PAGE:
Canada's latest federal budget plan includes a nationwide EV subsidy proposal, but is it enough?
Canada's latest federal budget plan includes a proposal for the first nationwide EV subsidy in the country's history.
If passed, Canadian car customers could cash in a $5,000 rebate for consumer-bought, zero-emission vehicles they buy for $45,000 or less. Though certain provinces in the Great White North, such as Quebec and British Columbia, already offer their own local EV rebates, the nation has never before provided a federal rebate that every citizen is eligible for, notes Green Car Reports. The rebate would be comparable to the $7,500 tax credit that American EV buyers currently enjoy.
While the country's first foray into federal incentives is certainly a step in the right direction, some have taken issue with the low price threshold and relatively reduced scope of the proposal, and argue that it will not do enough to help Canada reach its own ambitious goals for widespread EV adoption within the next two decades.
Proposed budget commits $300 million to new program
Should the bill become a law, the government would allocate $300 million over the next three years to fund the federal rebate, which would allow car buyers to shave $5,000 off the cost of any electric or hydrogen fuel cell vehicle with a manufacturer's suggested retail price of less than $45,000.
"To encourage more Canadians to buy zero-emission vehicles, Budget 2019 proposed to provide $300 million over three years, starting in 2019-2020, to Transport Canada to introduce a new federal purchase incentive of up to $5,000 for electric battery or hydrogen fuel cell vehicles with a manufacturer's suggested retail price of less that $45,000," the proposal reads. "Program details to follow."
It has been observed by many that the $45,000 price cap does significantly limit the range of EVs sold in Canada that would actually be eligible for the incentive. According to, there are currently just seven automobile models sold in the country that sell for less than 45k. In addition, perhaps most notably, the cutoff point excludes the entire Tesla lineup, as the entry level Standard Range Model 3 carries a starting price of $47,600.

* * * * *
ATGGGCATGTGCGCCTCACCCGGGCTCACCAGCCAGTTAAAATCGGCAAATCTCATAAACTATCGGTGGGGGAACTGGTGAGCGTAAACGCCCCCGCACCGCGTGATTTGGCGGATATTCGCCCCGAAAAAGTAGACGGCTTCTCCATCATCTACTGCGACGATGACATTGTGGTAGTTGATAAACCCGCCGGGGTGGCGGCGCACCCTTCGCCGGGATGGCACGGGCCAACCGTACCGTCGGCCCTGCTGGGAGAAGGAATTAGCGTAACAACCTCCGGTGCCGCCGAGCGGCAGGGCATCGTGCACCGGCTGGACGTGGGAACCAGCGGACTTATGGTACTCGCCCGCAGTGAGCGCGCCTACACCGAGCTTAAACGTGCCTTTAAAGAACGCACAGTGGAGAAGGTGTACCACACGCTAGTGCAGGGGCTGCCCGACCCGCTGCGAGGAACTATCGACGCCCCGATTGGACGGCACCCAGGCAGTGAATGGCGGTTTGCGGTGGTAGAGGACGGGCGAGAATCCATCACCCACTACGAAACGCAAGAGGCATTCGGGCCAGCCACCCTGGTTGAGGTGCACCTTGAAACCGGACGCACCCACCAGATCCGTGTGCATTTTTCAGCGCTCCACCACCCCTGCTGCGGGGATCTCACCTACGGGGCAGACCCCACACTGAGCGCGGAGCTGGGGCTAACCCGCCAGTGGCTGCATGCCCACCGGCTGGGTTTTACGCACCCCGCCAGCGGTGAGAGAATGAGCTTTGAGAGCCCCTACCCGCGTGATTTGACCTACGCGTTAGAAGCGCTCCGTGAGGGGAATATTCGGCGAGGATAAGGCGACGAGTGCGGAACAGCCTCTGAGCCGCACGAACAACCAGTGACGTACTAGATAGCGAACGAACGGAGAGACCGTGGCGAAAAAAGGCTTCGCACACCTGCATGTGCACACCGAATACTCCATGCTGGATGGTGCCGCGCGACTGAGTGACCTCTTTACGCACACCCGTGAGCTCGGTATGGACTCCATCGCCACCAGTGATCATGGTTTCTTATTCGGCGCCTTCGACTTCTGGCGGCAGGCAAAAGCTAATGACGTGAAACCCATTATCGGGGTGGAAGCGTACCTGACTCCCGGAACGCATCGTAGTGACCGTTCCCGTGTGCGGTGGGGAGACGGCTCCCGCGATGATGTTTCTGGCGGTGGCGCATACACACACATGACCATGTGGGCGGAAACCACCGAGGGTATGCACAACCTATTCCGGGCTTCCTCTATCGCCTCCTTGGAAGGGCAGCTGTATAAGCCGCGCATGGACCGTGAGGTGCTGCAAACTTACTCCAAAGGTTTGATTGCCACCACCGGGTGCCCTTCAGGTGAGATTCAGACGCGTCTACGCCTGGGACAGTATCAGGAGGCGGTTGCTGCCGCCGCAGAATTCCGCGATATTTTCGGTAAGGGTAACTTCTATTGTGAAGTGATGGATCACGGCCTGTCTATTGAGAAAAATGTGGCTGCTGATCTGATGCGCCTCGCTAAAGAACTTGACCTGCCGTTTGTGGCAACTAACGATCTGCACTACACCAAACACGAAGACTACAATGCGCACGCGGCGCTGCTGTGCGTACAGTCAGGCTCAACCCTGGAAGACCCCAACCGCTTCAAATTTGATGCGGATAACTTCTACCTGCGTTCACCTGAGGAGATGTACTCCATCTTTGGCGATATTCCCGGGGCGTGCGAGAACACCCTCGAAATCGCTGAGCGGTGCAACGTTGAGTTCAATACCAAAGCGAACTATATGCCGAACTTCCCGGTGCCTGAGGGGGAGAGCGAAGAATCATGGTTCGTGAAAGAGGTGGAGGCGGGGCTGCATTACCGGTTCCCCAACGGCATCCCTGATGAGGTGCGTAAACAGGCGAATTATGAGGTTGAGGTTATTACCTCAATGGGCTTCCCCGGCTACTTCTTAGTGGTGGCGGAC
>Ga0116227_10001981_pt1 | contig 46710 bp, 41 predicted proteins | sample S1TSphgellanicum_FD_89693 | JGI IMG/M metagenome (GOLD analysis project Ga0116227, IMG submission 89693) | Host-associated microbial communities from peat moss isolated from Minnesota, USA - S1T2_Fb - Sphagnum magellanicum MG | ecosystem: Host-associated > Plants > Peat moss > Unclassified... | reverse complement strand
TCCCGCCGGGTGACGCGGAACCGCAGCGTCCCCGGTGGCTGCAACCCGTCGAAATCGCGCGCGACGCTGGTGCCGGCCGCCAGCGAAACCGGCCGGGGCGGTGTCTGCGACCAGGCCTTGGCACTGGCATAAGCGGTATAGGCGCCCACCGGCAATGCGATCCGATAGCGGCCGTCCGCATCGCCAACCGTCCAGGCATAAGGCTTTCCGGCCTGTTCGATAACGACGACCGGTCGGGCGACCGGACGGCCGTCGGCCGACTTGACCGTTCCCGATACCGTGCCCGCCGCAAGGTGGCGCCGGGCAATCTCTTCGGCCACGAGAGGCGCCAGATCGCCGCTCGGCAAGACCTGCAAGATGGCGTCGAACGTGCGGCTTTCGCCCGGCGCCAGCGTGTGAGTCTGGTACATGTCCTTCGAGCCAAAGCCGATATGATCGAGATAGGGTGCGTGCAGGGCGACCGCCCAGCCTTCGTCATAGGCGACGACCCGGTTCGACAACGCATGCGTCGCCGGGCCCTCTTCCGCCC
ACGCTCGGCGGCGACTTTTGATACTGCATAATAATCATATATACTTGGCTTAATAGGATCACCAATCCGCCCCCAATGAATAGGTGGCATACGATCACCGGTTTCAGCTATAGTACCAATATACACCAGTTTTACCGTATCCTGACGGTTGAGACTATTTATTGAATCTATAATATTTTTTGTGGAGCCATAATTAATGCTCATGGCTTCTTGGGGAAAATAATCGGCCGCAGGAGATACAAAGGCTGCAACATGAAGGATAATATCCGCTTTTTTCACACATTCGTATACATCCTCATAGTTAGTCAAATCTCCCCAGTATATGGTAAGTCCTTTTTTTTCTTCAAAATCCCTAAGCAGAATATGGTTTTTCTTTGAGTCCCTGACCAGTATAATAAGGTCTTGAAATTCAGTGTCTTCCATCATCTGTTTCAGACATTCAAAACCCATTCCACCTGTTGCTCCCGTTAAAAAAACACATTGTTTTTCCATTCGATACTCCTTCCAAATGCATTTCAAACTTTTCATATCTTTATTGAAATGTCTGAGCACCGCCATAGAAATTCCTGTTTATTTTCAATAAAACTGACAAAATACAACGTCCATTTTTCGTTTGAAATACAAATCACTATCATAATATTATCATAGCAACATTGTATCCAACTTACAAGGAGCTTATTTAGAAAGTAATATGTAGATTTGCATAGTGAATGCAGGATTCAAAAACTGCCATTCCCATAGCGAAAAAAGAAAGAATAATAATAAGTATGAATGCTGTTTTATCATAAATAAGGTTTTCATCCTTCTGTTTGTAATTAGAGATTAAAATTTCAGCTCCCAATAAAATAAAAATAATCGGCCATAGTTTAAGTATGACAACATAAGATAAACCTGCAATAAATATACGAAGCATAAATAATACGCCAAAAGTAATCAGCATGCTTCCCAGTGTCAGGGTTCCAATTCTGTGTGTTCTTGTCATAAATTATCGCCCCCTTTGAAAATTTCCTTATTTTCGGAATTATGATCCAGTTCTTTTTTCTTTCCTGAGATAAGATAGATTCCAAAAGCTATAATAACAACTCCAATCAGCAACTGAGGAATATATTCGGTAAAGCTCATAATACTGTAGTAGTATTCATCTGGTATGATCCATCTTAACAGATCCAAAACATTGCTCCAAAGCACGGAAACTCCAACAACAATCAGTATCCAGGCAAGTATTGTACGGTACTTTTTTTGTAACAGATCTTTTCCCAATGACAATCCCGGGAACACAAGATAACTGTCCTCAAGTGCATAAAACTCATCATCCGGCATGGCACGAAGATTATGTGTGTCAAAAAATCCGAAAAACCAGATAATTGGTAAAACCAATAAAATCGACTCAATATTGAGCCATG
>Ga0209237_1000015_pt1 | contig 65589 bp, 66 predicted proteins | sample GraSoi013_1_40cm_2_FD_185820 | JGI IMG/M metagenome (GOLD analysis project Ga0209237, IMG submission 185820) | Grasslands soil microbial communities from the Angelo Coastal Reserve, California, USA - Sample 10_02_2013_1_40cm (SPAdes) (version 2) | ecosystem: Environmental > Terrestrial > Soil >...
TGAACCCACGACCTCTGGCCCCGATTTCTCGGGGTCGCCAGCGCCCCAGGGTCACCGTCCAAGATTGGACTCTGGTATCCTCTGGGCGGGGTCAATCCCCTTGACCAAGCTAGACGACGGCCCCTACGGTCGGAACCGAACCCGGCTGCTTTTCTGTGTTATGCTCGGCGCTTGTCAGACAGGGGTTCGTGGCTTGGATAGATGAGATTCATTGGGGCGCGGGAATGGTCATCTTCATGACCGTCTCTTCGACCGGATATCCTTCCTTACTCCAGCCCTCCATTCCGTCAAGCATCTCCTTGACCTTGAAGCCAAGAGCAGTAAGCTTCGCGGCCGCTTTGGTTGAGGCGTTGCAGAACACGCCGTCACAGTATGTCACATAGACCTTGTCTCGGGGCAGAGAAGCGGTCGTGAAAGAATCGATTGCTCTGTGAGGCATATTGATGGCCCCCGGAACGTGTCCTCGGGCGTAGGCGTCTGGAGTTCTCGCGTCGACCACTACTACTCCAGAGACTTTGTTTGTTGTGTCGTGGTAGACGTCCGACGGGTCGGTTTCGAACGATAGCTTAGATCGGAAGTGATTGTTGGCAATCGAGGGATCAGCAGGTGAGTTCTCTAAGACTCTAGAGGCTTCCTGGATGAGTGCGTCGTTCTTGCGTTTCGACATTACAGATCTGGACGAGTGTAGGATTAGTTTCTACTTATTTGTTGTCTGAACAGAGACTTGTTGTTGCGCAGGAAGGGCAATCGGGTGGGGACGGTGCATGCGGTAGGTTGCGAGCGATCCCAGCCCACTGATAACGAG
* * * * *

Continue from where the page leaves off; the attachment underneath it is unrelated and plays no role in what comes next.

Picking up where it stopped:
However, it could also be the case that some automakers such as Tesla would choose to slightly reduce the starting prices of their base models in order to squeeze under the threshold and boost sales with customers eager to exploit the $5,000 discount.
Critics want bolder action from Canadian government
Some have been quick to point out that although the $300 million program is a step in the right direction, it may not represent a large enough stride.
A scientific report recently released by the Environment and Climate Change Canada concluded that the country is warming twice as fast as the rest of the world with "irreversible effects." The nation responded in kind with the roll-out of a federal carbon tax that adds 4.4 cents to the price of a litre of gas for petrol buyers in Saskatchewan, Manitoba, Ontario, and New Brunswick. This recently proposed $5,000 incentive to purchase zero-emission vehicles could be viewed as yet another attempt to reduce warming levels, though one that some say is far from sufficient. The $300 million in funding would translate to about 60,000 credits, figures Olivier Trescases, who heads up the University of Toronto Electric Vehicle Research Centre along with Peter Lehn. When viewed as a fraction of the 24 million vehicles currently driving Canadian roads, Trescases concludes that such a figure is a mere "drop in the bucket."
Trescases also told Global News that he questions how such half-measures will help Canada achieve its remarkably ambitious goal of ensuring that EVs make up 100% of new vehicles sold in the country by 2040. At the moment, electric and hybrid cars make up just 2% of new automobiles sold in Canada.
The proposed federal budget has also earmarked $130 million over five years for the expansion of the country's network of EV charging stations, but that amount also strickes Trescases as insufficient.
According to International Energy Agency figures, Canada currently has only 5,800 publicly accessible charging stations, most of which are clustered around cities. That number pales in comparison to the 46,000 public chargers found in the U.S., and the more than 200,000 chargers boasted by China.